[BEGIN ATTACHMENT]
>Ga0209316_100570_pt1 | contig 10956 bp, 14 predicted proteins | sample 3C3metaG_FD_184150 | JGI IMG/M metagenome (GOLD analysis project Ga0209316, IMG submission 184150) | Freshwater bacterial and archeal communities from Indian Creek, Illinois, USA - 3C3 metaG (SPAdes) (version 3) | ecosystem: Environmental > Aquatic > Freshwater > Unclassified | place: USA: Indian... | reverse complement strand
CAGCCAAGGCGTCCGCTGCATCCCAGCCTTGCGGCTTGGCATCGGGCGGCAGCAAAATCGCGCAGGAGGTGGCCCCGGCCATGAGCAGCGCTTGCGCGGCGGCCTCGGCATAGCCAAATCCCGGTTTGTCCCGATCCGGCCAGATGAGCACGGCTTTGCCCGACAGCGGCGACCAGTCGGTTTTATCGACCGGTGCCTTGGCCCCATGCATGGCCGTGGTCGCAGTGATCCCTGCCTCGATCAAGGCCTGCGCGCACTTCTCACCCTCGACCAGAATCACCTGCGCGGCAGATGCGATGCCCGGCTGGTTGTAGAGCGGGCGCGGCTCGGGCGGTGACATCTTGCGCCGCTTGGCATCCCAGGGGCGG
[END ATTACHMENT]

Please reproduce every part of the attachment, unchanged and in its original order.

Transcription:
>Ga0209316_100570_pt1 | contig 10956 bp, 14 predicted proteins | sample 3C3metaG_FD_184150 | JGI IMG/M metagenome (GOLD analysis project Ga0209316, IMG submission 184150) | Freshwater bacterial and archeal communities from Indian Creek, Illinois, USA - 3C3 metaG (SPAdes) (version 3) | ecosystem: Environmental > Aquatic > Freshwater > Unclassified | place: USA: Indian... | reverse complement strand
CAGCCAAGGCGTCCGCTGCATCCCAGCCTTGCGGCTTGGCATCGGGCGGCAGCAAAATCGCGCAGGAGGTGGCCCCGGCCATGAGCAGCGCTTGCGCGGCGGCCTCGGCATAGCCAAATCCCGGTTTGTCCCGATCCGGCCAGATGAGCACGGCTTTGCCCGACAGCGGCGACCAGTCGGTTTTATCGACCGGTGCCTTGGCCCCATGCATGGCCGTGGTCGCAGTGATCCCTGCCTCGATCAAGGCCTGCGCGCACTTCTCACCCTCGACCAGAATCACCTGCGCGGCAGATGCGATGCCCGGCTGGTTGTAGAGCGGGCGCGGCTCGGGCGGTGACATCTTGCGCCGCTTGGCATCCCAGGGGCGG